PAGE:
For many years one of my pleasures has been walking over Dartmoor in all seasons and in all weathers.
No-one can walk through that stunning, atmospheric landscape and be unaffected by it. The imposing granite outcrops bursting through the tops of the tors; the rivers rushing and tumbling through steep-sided gorges; the purple heather and the yellow gorse with the seductive smell of coconut; the cry of the curlew in spring, the song of the skylark, the strange call of the nightjar at dusk; and, perhaps most affecting of all, the rows of standing stones put in place by Bronze Age man and still keeping silent watch over the moor.
I couldn’t help noticing how many locations are associated with pixies, or ‘the little people’, the associations showing up in names (Pixies’ Cave, Pixies’ Parlour, Pixies’ Pool, Pixies’ Holt etc), but also in local folklore. William Crossing, in compiling his Guide to Dartmoor, collected hundreds of folktales relating to pixies.
I thought that it would be quite possible for a tribe of tiny people to live unnoticed among the clitter, natural caves, man-made mineshafts, woods and waist-high bracken. Ideas for a novel began to form. I didn’t want my tiny people to be pixies or elves, but normal human beings who happened to be very small, for then I could imagine how they felt about the increasing numbers of full-size people invading their territory. I began to build a picture of these people. I gave them their own folklore that traced their history to the ancient Celtic tribe, the Votadini. I also gave them the ultimate problem: no longer capable of producing children, the Dini are dying out.
Another longstanding passion of mine has been the Arthurian legends. I used the folklore of the Dini to establish a connection and entwine those legends into a modern day story.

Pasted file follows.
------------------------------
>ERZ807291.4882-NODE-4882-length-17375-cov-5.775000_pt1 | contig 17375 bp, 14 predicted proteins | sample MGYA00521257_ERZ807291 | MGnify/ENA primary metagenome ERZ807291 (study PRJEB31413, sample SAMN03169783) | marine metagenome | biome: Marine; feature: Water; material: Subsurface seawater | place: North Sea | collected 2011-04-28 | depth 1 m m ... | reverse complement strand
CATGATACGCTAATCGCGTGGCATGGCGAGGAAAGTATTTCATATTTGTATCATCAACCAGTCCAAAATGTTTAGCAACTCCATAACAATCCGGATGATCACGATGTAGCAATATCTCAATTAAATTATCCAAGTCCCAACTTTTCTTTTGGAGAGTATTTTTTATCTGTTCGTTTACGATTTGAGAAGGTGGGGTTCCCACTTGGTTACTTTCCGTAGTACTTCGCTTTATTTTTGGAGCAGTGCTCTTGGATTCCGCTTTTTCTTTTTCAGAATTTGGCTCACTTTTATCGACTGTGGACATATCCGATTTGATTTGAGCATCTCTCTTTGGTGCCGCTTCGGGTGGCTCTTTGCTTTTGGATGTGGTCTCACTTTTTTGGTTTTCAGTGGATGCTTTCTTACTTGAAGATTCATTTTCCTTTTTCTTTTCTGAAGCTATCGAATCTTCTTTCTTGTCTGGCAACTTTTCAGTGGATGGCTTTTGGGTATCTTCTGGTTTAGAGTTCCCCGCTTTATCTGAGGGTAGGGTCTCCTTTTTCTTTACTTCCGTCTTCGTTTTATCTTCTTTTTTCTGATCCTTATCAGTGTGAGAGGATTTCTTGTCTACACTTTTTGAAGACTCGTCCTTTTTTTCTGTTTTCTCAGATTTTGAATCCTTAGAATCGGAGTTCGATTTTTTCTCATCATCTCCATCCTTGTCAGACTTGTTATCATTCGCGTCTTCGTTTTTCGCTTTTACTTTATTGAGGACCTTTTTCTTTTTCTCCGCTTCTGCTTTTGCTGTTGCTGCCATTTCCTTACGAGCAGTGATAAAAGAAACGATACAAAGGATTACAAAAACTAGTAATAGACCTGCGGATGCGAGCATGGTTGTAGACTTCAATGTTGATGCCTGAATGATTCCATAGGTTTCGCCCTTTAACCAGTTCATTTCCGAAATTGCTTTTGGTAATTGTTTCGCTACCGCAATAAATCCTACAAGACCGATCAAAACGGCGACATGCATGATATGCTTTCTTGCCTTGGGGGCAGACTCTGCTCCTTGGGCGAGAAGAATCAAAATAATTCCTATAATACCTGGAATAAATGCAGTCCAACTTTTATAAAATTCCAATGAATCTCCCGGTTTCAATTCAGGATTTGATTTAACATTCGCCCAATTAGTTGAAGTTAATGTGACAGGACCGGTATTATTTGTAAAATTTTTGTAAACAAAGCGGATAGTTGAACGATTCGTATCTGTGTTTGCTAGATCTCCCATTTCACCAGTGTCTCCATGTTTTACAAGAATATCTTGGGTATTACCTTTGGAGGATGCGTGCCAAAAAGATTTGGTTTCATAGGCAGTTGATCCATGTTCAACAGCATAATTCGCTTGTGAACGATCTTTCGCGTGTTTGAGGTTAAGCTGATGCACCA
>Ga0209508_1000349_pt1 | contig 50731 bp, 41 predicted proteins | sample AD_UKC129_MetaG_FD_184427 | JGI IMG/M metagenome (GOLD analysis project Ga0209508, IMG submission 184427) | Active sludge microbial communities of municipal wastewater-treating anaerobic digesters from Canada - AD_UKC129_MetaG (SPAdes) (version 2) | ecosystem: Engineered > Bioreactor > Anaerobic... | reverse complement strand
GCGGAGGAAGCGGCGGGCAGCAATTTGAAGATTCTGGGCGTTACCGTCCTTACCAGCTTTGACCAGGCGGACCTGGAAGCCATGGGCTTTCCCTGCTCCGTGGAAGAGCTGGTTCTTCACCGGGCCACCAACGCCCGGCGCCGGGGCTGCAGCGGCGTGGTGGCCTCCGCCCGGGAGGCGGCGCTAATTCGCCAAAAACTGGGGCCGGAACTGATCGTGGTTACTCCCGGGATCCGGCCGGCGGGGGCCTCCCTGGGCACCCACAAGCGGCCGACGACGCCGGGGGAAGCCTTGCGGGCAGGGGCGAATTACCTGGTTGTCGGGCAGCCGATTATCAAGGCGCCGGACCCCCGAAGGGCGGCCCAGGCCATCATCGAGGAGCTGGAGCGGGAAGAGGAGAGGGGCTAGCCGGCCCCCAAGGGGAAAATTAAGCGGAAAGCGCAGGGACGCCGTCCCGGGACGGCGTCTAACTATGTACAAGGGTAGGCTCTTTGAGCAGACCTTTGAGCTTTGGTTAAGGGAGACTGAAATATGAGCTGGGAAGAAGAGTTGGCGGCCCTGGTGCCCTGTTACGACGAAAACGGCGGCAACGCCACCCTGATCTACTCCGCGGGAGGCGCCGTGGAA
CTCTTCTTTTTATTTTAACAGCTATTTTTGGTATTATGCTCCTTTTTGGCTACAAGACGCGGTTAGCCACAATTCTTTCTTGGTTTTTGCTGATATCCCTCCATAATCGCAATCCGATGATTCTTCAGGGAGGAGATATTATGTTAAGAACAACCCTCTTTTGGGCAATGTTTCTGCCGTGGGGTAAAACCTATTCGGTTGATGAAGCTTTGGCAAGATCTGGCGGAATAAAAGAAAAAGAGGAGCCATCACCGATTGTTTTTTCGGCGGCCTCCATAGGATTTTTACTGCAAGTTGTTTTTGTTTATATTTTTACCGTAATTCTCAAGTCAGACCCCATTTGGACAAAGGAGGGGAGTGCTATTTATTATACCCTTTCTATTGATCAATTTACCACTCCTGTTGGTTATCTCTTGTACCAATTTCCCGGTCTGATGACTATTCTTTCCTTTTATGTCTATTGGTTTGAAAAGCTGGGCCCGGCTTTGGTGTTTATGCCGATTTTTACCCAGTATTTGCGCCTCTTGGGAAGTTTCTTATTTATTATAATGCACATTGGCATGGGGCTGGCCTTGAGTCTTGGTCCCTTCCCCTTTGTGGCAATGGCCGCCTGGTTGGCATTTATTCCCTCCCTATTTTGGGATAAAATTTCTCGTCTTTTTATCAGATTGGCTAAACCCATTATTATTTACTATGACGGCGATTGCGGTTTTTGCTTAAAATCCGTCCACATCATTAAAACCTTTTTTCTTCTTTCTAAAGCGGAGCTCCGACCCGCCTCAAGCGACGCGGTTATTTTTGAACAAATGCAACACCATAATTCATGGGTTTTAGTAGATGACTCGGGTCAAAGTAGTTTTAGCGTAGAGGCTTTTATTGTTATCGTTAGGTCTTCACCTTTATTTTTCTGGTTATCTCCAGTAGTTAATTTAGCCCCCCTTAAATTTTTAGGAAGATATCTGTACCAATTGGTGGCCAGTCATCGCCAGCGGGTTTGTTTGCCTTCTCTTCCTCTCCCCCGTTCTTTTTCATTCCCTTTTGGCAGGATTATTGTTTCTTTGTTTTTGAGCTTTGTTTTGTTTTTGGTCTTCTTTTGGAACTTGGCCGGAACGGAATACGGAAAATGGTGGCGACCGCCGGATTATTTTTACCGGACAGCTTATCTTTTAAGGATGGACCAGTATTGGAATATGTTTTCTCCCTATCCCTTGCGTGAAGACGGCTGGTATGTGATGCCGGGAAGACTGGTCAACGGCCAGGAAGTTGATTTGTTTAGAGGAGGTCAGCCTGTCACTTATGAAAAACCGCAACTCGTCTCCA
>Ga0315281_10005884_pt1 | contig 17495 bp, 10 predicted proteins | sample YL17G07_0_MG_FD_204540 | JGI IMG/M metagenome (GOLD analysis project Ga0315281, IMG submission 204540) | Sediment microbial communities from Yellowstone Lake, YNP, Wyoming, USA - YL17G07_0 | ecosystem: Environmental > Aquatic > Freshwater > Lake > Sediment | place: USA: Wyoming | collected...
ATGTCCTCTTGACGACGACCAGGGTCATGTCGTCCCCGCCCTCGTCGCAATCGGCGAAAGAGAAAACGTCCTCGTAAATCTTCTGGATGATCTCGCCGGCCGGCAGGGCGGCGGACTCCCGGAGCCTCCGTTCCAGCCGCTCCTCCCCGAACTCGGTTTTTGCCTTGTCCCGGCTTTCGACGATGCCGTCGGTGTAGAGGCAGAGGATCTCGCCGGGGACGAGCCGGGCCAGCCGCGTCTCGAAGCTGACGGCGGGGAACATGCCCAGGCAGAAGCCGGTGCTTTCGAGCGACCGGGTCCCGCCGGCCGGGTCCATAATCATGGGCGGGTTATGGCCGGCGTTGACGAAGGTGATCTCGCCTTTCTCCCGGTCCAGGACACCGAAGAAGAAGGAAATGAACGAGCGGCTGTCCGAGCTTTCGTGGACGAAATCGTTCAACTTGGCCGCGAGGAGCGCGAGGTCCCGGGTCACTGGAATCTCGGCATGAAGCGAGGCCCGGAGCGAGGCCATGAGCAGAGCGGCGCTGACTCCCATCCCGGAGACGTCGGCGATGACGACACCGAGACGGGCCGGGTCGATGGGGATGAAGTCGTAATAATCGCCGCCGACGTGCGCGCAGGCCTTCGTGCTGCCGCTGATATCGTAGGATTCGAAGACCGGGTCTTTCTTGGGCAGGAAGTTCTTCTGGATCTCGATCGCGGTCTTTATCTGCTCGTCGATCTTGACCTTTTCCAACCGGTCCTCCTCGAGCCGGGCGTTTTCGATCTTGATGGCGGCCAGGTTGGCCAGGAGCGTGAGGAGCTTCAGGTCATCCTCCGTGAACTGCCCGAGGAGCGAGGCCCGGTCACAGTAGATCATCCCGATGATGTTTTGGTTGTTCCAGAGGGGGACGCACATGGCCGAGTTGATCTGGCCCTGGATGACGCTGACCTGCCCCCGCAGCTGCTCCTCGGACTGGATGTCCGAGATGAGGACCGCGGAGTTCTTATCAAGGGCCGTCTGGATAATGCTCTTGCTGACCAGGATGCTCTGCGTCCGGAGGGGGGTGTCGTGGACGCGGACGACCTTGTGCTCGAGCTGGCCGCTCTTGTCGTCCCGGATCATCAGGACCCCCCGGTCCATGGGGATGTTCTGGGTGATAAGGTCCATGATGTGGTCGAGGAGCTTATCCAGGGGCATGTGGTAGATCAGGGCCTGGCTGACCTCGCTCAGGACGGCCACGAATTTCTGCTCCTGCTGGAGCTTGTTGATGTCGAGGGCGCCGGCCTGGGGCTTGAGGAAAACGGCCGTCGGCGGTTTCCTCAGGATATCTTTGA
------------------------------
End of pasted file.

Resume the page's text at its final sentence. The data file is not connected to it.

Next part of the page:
I called my first novel Dartmoor…The Saving. It was published as a paperback under the Moorhen Publishing imprint. It was really written as a retirement hobby, rather than as an attempt at finding another career, so I was pleasantly surprised at the press reviews and the sales that followed. The book seems to have touched so many people. I have been very moved to receive more than 200 letters and emails from readers.
I wrote a sequel. Myrddin’s War was published two years later and completes the tale of the Dini.
Both books continue to sell steadily in print format, but the advent of ebook versions has extended the marketplace worldwide.
In all respects it is an excellent read and I was gripped from the first page. This author could be as widely read and respected as Tolkien or Pullman.
The Readers’ Review Magazine
This book is different and makes interesting reading. The next time I walk the moor I know I may not be alone. Slowly but surely this book grips you, like a snake crushing your bones. Five Stars.
Will enchant and capture its readers.
Get the book and read on. You won’t be disappointed.
Looking for the next Lord of the Rings? This fantasy tale set on Dartmoor promises to fit the bill.
Western Morning News
I found myself sitting up at nights reading it.
Written with an easy clarity which is very reader friendly. The central creation is intriguing.
The Writers’ Workshop
Will appeal to those drawn to the Celtic legends.
I was riveted! I spent a whole weekend reading – I couldn’t put it down.
Unlike anything you may have read before. A breath of fresh air. Highly recommended.